Feb 26, 2014

Through These Vegan Eyes... I See Someone

From the Science Daily
Note that the photo credit was not error checked. This is a Bearded seaL

A photo like this is difficult to look at. In just the moments it takes to focus on the all the details and issues, my brain is in a cascade of revelations:
I see someone.
He's cautious... Afraid.
He's been captured.
He's been manhandled.
Weighed and measured.
He's been confined... And isolated.
He's be prodded and documented.
Labeled and numbered.
Used and abused.
...Then put to work. For us. To record patterns of the eco-climate-destruction of our own making.  And to be food... For us

What a job we've given him. 
Tasked by us. By force.
Purposed and consumed.
Discarded and destroyed. 

I see someone. Cautious and afraid as he should be.

I see someone who's been used enough and for too long. 
This is his home too. And he has a right to live in it. Free.

He needs protection not for us but from us.  

For the sake of all others who have had machines strapped to them... Or attached into them - Please make it stop by living an aware and a caring vegan life.  It's the just thing to do.


veganelder said...

You wrote: " I see someone who's been used enough and for too long. This is his home too. And he has a right to live in it. Free."

Way way way too long.

I often see someone and feel shame that they see me too and know I belong to a species that seems to be mostly monsters.

Well said Ms. Bea.

Bea Elliott said...

I know what you mean - When there is the crime of abuse being committed, those eyes looking back seem to be calling us out as the monsters that we are. How most people don't see or don't care just boggles me. Pains me. And it shames me too.

Thank you veganelder for seeing what I see. It is a comfort. <3

David Ashton said...

Boggled pained and shamed. Me too. Absolutely.

Anonymous said...

I agree, I hate seeing those kind of devices on other animals. Why do scientists feel they have the right? (Sadly a rhetorical question since I know the answer, but still.) Even scientists who do this purportedly to learn more, and who care in some measure about the species they study, still don't have a clue about why what they're doing is so wrong.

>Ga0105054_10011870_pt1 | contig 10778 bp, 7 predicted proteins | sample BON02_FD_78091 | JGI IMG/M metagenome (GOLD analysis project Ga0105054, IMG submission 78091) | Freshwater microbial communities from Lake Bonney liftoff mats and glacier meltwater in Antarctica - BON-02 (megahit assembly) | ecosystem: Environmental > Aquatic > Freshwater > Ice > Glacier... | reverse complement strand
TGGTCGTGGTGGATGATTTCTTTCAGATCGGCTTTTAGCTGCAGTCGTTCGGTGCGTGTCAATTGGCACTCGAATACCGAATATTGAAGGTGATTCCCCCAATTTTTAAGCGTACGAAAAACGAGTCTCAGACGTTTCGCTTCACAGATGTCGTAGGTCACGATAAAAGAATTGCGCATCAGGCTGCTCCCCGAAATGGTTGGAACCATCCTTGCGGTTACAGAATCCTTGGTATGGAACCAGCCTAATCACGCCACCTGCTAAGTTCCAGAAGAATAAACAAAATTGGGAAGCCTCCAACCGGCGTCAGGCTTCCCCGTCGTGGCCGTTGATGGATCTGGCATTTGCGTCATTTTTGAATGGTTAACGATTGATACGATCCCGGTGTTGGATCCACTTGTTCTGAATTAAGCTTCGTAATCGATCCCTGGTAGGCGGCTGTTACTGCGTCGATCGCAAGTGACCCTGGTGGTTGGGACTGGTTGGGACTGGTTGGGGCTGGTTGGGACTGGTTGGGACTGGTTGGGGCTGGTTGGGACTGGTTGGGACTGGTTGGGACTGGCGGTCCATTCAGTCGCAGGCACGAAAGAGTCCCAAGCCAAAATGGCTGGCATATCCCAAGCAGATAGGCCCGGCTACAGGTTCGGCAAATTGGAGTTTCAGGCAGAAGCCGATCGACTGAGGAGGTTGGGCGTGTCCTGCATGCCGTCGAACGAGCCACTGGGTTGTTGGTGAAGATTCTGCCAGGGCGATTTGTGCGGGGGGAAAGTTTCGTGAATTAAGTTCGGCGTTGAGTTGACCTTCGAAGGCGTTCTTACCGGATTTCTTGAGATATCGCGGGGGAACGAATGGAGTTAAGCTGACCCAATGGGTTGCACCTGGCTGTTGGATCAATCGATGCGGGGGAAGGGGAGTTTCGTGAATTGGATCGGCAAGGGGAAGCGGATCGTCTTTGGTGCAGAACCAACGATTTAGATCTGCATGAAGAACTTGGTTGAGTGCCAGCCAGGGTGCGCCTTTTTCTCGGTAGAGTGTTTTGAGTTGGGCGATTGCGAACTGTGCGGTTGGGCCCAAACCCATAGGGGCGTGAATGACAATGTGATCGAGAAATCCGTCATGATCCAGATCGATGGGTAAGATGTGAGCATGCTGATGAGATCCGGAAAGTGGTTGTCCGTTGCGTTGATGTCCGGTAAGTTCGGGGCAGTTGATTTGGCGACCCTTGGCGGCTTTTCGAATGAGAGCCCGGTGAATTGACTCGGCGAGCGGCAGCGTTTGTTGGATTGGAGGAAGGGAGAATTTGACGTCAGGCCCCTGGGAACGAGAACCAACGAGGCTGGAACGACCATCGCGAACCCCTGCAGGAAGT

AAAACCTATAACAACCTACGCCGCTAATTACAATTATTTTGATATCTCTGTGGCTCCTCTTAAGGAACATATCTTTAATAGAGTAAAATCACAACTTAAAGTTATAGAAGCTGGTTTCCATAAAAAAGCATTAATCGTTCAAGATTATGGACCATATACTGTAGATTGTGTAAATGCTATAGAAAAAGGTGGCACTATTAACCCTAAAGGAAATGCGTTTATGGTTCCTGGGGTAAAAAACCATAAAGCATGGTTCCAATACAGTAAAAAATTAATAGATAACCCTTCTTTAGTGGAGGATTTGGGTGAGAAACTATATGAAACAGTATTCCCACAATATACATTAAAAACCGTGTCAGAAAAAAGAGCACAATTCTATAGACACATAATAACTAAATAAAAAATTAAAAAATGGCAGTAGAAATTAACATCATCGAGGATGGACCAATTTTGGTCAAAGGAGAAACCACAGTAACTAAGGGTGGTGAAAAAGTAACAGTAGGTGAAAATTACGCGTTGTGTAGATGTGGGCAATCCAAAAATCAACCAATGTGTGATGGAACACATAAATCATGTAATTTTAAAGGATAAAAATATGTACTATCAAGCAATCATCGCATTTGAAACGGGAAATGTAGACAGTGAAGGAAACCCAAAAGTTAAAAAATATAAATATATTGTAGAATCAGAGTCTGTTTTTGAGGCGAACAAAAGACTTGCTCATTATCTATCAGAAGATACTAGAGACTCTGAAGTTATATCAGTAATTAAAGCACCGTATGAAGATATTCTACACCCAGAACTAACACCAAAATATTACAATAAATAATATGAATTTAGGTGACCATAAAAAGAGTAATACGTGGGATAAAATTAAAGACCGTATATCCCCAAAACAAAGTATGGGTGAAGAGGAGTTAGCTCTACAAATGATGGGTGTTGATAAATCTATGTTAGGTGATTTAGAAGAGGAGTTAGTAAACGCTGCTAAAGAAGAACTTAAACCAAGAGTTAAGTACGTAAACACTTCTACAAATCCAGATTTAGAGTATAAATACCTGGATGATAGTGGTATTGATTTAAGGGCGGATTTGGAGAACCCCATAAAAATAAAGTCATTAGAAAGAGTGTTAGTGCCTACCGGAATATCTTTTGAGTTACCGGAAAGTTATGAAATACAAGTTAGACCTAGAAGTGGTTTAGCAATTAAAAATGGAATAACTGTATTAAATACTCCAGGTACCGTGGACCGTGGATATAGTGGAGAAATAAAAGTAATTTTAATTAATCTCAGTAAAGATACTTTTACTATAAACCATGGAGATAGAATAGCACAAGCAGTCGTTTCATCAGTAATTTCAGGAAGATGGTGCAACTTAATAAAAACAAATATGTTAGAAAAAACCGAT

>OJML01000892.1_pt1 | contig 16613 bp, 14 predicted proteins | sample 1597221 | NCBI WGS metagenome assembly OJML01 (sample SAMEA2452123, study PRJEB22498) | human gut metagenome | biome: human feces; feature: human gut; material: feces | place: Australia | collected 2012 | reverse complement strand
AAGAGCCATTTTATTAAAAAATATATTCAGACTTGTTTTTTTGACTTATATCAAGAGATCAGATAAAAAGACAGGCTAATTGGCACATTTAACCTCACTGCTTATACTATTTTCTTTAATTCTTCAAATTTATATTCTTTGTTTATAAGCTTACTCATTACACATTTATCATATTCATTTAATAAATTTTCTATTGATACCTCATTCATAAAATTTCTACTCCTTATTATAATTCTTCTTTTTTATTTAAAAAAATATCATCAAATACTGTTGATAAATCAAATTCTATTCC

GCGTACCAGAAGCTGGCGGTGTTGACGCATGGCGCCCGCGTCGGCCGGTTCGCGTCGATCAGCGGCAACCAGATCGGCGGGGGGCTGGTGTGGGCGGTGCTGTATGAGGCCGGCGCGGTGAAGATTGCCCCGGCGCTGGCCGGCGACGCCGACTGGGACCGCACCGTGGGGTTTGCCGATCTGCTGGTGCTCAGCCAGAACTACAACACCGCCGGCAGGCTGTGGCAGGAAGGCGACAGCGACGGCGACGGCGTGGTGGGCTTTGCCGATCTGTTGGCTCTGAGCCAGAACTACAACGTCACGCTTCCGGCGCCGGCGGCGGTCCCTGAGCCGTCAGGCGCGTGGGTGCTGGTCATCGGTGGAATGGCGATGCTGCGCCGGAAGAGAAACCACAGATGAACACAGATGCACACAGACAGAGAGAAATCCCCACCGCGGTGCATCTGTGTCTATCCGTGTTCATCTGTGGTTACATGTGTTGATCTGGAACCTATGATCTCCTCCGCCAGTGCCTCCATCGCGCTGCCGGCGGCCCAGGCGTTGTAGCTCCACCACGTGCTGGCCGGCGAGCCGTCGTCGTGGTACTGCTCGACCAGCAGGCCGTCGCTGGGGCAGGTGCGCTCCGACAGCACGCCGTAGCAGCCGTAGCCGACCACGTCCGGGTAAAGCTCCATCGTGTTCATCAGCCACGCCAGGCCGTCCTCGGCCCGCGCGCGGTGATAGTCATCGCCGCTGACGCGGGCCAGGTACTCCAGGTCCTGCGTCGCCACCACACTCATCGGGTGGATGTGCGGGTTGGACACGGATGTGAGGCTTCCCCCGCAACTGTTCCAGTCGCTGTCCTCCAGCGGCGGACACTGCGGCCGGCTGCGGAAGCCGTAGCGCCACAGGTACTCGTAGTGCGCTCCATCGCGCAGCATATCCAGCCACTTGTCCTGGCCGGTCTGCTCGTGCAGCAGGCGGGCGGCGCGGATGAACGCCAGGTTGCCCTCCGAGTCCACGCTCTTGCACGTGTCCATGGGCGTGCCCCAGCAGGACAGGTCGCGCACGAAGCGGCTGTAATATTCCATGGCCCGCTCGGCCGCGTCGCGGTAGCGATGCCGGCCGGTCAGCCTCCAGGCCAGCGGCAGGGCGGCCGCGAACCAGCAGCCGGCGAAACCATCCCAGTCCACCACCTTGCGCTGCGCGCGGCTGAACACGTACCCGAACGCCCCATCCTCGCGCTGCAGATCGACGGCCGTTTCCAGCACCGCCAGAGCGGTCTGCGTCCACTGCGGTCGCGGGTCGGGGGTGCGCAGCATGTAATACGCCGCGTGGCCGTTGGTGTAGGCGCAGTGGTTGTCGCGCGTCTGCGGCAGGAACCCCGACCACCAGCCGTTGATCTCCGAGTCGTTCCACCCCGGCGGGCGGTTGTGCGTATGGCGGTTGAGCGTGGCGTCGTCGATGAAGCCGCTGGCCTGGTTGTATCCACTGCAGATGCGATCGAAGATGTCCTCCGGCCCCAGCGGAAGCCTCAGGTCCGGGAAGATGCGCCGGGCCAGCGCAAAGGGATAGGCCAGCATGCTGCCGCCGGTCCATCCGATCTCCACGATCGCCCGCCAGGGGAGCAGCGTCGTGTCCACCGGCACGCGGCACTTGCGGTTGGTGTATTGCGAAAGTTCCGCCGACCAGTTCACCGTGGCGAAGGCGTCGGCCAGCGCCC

Bea Elliott said...

Hi David - What a pity it is that those of us who deserve remorse and shame the least are the ones who feel it most. Doesn't seem fair that the abusers get to hurt twice.

I'm sorry for that. Thank your for your big, strong heart in spite of it all. <3

Bea Elliott said...

Hi HGV - The silliest thing is that most of the time ecological scientists are trying to measure (through fellow creature-victims) the damage WE're doing ourselves.

Yes, there is so much to learn from them... But I seriously doubt we'd want to hear anything they'd have to say. Thank you for understanding too that they are here with us - not for us. <3

Ingrid T said...

Bea, I'm so glad you posted this. Out in the field I constantly see invasive neck tags, huge wing tags, etc. They're justified under the auspices of science. But even if one initially accepts that rationalization, it becomes more difficult to embrace over time as you realize that so many of these studies are beyond non-essential. There are banding clinics, there are short-term graduate studies for a thesis, and so forth.

I don't know if I'm one of many or one of a few wildlife photographers who has the degree of ambivalence that I do about this subject, it's just something most are accustomed to seeing and subject to the same levels of cultural indoctrination. But it's rarely without dismay that I look upon these involuntary subjects with anything but the sentiments you describe above. I appreciate your articulation of these feelings.

Bea Elliott said...

Thanks Ingrid! I know many would excuse the trauma of the ordeal in the name of science and research... And most of the times the creatures seem to get on as if nothing happened. But there's always the unseen invasion of bodily integrity. I can't imagine what it must be like to be a free animal trapped and manhandled. Psychologically they must die a thousand deaths till they're released again. Sad.

That's where being a wildlife photographer is due full respect and admiration... To see. To save. And to share - But never to seize, harm or possess. Would that the world was filled with cameras and not weapons - Ah... What a thought! <3